Feeling bold, as my wife did not leave me when the old bedroom's wall was torn down, yet another expansion was planned. The Absolute yards (appropriately named as I promised my very understanding wife that it would be “absolutely” my last expansion) was completed shortly thereafter. This 4' x 12' addition both expanded the Cape Warrenaveral mainline and added three sidings. Operating accessories including a barrel loader, sawmill, milk car, another diesel coal loader, operating billboard, control tower, culvert loader, culvert unloader, animated newsstand, log loader, magnetic gantry crane, icing station, 497 coal loader a Helicopter platform and various light towers are located on these sidings.

I guess nothing is absolute, as the following year, my wife released me from my "no more expansions" promise in return for hard labor cleaning out her laundry room. 8' was added to the "AbsoluteYards" which also gave me space for the Warrenville Airport , which featured the unauthorized landing of the Starship Enterprise, and a heated conversation going on between Commander Riker, Jon Luc Picard and US Airforce personnel. It was “red alert” with spaceships landing and the US Airforce's jet fighters are taking off. Superman is also very concerned and is taking flight from his Fortress of Solitude in the background. Godzilla stands atop a mountain here, holding a Lionel gondola, ready to throw it back to the ground. The Warrenville Airport was just sacrificed and converted to an elevated park. Godzilla and Superman remain on the mountain, the Enterprise has become an amusement park attraction, and an operating carousel was added.


My first venture away from Lionel occurred when MTH came out with their Subway cars. Having been a daily NYC subway rider, I had to have it! Completed shortly thereafter was a subway, located under Cape Warrenaveral , featuring the Stillwell Avenue/Coney Island station.

The Warrenville Railroad is roughly “U” shaped. Lisa-Marieville and Karentown form a 10' x 11' square section on one end, Cape Warrenaveral is at the bottom of the “U”, and the Absolute Yards and Warrenville Park form the U's other side. The Closet Branch is opposite the main section. As noted above, the subway is located under Cape Warrenaveral , at the bottom of the U.

All track, about 500 feet of it, is O27 gauge. Most curves are O42, O51, O54 or O72 wide radius. Most switches are O42. Contrary to their reputation, I have been using Lionel O27 and O42 switches all these years with only one failure.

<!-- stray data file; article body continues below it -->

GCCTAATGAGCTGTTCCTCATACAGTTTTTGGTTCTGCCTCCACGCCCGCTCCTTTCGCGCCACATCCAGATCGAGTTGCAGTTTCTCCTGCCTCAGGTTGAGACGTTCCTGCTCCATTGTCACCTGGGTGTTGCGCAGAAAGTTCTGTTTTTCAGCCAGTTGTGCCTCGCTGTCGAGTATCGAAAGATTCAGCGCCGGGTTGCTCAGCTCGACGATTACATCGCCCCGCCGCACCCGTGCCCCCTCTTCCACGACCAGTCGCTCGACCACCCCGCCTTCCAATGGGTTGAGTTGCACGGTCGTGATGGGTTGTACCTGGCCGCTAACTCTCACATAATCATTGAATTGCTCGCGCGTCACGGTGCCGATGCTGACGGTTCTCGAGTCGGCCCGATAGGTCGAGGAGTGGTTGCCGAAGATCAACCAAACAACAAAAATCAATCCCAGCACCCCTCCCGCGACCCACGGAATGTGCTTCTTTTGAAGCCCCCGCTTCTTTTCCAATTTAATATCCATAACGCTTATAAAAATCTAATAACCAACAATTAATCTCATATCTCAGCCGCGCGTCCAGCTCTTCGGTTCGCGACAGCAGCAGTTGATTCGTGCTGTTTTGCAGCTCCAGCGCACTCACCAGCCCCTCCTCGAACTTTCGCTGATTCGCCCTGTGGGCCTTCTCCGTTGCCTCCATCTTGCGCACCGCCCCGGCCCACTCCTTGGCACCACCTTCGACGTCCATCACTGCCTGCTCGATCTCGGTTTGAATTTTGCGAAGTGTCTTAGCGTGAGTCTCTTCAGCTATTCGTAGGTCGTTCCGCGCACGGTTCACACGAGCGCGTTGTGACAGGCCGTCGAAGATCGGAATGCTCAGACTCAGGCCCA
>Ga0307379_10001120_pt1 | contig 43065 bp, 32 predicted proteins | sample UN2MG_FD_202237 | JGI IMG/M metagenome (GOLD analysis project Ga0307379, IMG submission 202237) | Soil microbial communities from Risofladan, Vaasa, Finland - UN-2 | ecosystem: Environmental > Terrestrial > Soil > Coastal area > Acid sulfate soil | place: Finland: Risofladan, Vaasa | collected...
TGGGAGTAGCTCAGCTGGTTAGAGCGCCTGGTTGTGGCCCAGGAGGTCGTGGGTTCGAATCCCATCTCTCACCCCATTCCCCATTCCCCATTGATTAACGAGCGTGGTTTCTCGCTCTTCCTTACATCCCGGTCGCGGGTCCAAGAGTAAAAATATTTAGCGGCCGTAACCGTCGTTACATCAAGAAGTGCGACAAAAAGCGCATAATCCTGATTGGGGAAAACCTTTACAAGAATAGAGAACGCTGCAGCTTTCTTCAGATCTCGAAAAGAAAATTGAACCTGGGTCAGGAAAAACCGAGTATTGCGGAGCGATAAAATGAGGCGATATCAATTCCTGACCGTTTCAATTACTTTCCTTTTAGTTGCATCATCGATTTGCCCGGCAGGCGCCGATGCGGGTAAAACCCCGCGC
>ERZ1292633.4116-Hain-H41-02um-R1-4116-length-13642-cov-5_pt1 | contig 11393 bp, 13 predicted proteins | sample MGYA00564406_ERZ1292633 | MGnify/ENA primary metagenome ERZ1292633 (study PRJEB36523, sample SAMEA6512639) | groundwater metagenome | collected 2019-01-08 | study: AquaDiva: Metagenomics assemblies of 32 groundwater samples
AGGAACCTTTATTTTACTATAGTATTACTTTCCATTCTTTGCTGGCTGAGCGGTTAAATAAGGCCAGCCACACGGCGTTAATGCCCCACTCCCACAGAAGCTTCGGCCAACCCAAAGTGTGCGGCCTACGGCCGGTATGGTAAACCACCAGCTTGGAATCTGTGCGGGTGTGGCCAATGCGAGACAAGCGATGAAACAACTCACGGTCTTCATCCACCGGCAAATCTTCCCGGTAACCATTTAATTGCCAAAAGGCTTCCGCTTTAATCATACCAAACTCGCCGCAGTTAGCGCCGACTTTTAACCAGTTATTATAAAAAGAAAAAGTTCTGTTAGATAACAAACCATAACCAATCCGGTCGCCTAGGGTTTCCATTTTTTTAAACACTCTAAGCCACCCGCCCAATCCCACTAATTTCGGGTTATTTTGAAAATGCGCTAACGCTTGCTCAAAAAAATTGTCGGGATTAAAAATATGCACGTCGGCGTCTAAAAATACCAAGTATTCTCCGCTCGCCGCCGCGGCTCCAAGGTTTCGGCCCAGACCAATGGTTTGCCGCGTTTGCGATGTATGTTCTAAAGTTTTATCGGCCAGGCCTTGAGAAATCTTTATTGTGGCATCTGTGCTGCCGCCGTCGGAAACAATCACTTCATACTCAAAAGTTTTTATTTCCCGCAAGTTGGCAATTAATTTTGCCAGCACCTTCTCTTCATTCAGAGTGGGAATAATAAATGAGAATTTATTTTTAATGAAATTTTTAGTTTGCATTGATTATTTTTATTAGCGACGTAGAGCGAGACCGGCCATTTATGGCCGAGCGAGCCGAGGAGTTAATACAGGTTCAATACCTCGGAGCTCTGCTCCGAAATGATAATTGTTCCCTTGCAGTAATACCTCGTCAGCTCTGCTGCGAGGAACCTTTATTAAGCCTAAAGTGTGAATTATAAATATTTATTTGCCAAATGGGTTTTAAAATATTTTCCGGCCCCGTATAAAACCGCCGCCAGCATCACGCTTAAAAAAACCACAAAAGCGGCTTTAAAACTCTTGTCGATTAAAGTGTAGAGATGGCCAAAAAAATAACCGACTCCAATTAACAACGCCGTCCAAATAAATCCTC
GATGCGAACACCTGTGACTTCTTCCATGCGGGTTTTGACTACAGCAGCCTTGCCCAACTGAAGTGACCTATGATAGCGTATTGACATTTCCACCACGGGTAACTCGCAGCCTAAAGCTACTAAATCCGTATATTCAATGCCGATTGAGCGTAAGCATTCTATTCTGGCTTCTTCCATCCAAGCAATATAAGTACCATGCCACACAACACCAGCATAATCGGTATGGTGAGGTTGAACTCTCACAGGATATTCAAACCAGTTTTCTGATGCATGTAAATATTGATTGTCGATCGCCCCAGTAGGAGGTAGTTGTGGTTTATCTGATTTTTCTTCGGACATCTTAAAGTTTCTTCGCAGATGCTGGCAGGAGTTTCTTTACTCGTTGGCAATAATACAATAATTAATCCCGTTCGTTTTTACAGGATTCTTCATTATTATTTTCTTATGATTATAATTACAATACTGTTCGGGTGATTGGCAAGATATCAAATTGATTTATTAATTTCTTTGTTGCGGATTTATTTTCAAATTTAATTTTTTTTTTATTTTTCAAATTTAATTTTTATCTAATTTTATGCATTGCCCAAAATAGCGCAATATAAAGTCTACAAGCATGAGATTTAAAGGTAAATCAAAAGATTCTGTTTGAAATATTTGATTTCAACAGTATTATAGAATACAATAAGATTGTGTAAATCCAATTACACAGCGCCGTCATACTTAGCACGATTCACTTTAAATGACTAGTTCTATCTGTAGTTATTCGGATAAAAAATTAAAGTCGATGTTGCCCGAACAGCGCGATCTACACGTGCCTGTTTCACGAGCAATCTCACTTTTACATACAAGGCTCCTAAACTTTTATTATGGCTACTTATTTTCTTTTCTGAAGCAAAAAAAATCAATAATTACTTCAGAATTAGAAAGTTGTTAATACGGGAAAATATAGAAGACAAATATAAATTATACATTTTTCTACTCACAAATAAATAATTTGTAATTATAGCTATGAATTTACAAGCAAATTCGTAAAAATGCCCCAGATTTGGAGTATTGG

Track appearance is improved with approximately 2,800 balsa wood track ties, painted brown to match the existing metal ties. Kitty litter makes wonderful, inexpensive, track ballast. I love the compromise between the toy train look and realism.

Scenery consists of dressed up Plasticville and similar buildings, odds and ends, and hundreds of trees made from various weeds and other materials. Mountains and tunnels were made using several materials and methods, ranging from paper towels dipped in plaster to layers of Styrofoam and spray insulation. Streets and sidewalks are painted; fences; walls; etc.; are made from balsa wood; fish tank gravel; Styrofoam; and other goodies. I believe that people bring a layout to life, there are hundreds 100's of people on the Warrenville Railroad. I strongly recommend the Tippie Styrofoam cutting tool demonstrated in York – I've made some great free retaining walls and culverts from scrap Styrofoam with it.

Other than the Subway, all engines, accessories and rolling stock are Lionel, from 1946 through the Modern era. Standard gauge runs around my Christmas tree every year.

Power is provided by four ZW's, two TW's, a LW and two 1033 transformers. Can anyone say "Power strip"?

The spaces under the layout and all of the surrounding walls are covered with shelves housing my "collection". All trains are run, as I consider myself more of an operator/accumulator than a collector.